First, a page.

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What it took to get Sinema to support the Inflation Reduction Act

As the Democrats' Inflation Reduction Act advances, it's worth appreciating what it took to get Kyrsten Sinema's support — and what's likely to happen now.


When Democratic Sens. Chuck Schumer and Joe Manchin announced a breakthrough agreement last week and unveiled the Inflation Reduction Act, there were sighs of relief throughout the progressive political world — followed by a nagging question:

Is Sen. Kyrsten Sinema on board?

In the days that followed, Democratic leaders proceeded to work through the process, meeting with the parliamentarian’s office, scheduling votes, and expressing great optimism that this hard-fought reconciliation package would finally cross the finish line, delivering a landmark victory, not just for President Joe Biden and his party, but for the whole country. And yet, there was no shaking the unanswered question:

Is Sen. Kyrsten Sinema on board?

It took a while, but last night, Democrats were finally able to answer the question in a satisfying way. NBC News reported:

Sen. Kyrsten Sinema signed off on sweeping Democratic legislation Thursday that would provide new spending to mitigate climate change and extend health care access while taxing corporations. The Arizona Democrat’s announcement likely unlocks the votes needed to pass the bill in the Senate.

The sticking point was a relatively obscure tax break called the “carried interest loophole,” which is sometimes referred to as “the carry.” In case anyone needs a refresher, this is the tax break that taxes private equity and venture capital income at a lower, 15 percent rate, unavailable to the rest of us. Hedge-fund managers and Wall Street executives have fought tooth and nail to protect this loophole, especially as the Obama White House tried to eliminate it.

Many Democrats continued to work on this, and both Schumer and Manchin made a point to include it in their revamped Inflation Reduction Act. Sinema, however, has consistently said she’d oppose closing the loophole — at least in this bill — and yesterday, she successfully had it removed from the pending reconciliation package. Democratic leaders also tweaked the structure of a 15 percent corporate minimum tax and threw in some drought relief funding to benefit Arizona.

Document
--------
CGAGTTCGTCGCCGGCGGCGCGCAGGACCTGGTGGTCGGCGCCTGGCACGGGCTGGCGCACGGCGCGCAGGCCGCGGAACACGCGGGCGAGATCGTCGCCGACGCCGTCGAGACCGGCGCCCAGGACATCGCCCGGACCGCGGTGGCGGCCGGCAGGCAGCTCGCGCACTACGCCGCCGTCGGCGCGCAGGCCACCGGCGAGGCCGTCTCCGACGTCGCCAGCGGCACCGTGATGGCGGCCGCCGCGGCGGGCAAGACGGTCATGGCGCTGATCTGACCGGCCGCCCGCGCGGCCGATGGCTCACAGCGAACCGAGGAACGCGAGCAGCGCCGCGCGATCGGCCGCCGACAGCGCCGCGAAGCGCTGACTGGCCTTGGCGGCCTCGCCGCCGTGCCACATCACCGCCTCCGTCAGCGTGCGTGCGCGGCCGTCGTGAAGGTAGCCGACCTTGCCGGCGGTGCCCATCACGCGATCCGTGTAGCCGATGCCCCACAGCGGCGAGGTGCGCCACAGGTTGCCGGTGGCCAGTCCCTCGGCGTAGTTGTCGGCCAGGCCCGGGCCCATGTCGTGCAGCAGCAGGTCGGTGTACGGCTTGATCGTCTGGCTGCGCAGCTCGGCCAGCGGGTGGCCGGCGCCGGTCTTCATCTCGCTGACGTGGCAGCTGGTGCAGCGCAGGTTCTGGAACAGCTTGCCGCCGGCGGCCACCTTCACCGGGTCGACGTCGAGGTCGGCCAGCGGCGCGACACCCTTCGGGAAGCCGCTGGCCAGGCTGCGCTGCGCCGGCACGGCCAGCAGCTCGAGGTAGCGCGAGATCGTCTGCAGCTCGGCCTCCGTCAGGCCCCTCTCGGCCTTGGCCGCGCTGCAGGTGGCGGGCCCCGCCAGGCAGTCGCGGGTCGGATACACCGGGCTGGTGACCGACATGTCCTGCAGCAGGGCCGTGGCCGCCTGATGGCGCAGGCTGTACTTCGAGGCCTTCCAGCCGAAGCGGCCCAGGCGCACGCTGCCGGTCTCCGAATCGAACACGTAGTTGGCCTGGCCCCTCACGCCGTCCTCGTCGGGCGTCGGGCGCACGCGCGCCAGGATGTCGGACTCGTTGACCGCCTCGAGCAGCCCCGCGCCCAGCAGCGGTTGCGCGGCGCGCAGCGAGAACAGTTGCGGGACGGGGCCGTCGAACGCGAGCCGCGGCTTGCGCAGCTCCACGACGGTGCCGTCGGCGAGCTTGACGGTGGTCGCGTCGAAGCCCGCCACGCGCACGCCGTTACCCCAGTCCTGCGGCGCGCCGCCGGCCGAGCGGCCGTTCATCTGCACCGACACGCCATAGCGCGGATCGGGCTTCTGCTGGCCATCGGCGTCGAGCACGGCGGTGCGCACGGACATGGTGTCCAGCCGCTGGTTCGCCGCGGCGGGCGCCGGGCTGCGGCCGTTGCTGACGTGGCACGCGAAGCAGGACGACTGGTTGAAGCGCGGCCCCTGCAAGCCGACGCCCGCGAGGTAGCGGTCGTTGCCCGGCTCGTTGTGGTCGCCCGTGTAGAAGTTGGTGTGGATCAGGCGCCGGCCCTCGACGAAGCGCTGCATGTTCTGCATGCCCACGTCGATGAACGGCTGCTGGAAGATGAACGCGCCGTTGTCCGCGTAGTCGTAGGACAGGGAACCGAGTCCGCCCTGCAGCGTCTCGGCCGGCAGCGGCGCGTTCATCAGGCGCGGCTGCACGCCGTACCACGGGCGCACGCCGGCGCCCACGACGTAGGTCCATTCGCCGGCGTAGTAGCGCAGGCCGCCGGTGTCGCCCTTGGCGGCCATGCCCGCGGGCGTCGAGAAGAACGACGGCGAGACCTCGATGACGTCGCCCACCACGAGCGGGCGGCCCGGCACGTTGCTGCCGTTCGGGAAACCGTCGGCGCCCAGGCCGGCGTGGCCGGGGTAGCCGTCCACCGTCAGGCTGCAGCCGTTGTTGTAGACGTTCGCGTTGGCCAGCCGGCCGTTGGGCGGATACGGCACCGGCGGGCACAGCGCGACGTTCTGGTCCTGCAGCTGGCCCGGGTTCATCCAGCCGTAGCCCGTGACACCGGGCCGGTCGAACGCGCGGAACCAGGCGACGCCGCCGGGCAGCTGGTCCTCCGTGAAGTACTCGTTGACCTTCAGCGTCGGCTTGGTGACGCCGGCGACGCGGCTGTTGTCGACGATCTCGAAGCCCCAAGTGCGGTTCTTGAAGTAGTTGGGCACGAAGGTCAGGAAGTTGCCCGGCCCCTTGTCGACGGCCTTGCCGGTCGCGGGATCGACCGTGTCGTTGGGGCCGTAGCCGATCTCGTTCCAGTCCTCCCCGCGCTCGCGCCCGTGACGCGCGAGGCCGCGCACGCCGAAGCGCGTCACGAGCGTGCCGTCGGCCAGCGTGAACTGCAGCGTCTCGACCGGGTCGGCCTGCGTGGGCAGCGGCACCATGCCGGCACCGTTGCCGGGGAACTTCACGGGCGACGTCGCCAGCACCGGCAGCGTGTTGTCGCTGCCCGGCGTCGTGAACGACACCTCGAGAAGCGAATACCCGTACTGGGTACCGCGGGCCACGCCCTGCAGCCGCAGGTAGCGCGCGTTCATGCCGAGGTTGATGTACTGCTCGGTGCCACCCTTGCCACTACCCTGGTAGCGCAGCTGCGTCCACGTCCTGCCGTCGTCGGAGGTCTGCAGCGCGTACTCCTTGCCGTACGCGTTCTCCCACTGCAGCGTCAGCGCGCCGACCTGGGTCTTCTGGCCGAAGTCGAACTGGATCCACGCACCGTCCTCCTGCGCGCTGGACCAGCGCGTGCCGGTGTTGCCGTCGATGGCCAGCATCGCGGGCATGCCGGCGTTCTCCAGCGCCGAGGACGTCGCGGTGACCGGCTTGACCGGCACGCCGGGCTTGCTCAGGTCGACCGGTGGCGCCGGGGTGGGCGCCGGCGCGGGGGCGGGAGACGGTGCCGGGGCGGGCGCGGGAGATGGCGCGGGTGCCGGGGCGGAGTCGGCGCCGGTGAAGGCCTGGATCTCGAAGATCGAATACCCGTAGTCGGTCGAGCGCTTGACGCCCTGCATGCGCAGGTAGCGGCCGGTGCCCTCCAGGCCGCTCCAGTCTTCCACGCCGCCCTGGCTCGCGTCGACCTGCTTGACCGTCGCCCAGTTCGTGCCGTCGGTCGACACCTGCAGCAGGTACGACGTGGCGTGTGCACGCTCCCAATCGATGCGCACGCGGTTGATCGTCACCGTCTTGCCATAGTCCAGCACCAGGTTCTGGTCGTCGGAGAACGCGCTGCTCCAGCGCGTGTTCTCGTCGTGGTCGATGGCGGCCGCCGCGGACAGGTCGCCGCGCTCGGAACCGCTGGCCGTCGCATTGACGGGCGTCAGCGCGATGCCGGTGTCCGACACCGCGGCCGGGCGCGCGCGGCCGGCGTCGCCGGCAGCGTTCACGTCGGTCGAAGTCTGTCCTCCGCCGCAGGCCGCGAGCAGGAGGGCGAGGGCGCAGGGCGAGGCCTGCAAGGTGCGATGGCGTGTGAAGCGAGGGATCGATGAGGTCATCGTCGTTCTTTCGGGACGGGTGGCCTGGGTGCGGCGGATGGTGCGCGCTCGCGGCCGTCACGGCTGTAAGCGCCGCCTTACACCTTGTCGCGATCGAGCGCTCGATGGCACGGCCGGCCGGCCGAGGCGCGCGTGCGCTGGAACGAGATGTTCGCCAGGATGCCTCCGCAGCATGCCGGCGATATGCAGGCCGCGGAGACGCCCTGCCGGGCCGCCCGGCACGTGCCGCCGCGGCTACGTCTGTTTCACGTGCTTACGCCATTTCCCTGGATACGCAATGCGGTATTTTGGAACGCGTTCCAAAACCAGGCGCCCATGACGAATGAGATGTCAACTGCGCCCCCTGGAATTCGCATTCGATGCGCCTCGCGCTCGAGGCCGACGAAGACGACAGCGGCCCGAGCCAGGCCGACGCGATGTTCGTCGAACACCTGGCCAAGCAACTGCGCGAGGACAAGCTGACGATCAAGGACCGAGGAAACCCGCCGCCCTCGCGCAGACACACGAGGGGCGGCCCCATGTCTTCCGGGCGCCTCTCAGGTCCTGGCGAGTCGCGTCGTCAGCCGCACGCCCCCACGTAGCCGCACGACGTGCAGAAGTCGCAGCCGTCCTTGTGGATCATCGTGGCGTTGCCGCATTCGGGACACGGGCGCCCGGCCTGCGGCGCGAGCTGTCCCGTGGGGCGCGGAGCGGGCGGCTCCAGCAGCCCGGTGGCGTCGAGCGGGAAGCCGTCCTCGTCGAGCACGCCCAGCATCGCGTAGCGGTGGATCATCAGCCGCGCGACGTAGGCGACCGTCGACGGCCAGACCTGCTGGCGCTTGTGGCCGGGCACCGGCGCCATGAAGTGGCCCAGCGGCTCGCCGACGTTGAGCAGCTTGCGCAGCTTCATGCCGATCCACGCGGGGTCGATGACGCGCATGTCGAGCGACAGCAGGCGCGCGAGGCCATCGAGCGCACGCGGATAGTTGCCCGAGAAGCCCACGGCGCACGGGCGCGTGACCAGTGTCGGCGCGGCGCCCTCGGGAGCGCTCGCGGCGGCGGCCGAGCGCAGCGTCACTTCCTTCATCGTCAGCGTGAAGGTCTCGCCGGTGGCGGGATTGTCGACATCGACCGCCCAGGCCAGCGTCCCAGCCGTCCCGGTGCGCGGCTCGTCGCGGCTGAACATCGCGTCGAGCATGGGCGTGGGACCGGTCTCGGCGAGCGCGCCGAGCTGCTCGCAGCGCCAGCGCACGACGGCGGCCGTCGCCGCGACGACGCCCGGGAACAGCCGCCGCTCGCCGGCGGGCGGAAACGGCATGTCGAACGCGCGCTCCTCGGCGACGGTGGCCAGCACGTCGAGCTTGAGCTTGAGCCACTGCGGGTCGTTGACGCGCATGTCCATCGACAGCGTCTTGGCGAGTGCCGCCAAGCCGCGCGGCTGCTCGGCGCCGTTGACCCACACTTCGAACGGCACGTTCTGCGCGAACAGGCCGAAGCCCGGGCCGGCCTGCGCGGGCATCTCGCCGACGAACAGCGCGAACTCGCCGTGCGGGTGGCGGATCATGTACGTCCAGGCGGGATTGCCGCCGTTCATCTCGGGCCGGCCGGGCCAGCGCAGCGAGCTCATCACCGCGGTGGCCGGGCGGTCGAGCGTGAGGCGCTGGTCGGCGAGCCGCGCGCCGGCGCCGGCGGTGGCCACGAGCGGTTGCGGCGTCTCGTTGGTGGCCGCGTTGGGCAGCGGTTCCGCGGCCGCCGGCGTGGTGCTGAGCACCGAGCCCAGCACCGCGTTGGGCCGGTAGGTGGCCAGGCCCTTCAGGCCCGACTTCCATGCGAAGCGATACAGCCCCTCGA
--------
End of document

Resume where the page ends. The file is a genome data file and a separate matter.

Sinema endorsed the package soon after.

What about the money that closing the carried interest loophole was poised to generate? The New York Times summarized a different tax policy that will take its place:

Democrats instead added a new 1 percent excise tax that companies would have to pay on the amount of stock that they repurchase, said one Democratic official, who disclosed details of the plan on the condition of anonymity. That provision, the official said, would ensure that the package still reduces the federal deficit by as much as $300 billion, the same amount Democrats aimed for with the original deal and a key priority for Mr. Manchin.

While it’s certainly disappointing to many on the left that the carried interest loophole will remain in place, at least for now, the Center on Budget and Policy Priorities’ Chuck Marr explained that a 1 percent excise tax on stock buybacks is actually an entirely worthwhile policy.

As for what happens now, the Senate is off today, but members are scheduled to return to Capitol Hill tomorrow, at which point there will be a procedural vote to formally begin consideration of the Inflation Reduction Act.

If all goes according to plan, that initial vote will be followed by up to 20 hours of debate, which will lead to votes on a series of Republican amendments — the part of the process known as the “vote-a-rama” — that will probably push the process into early next week. Watch this space.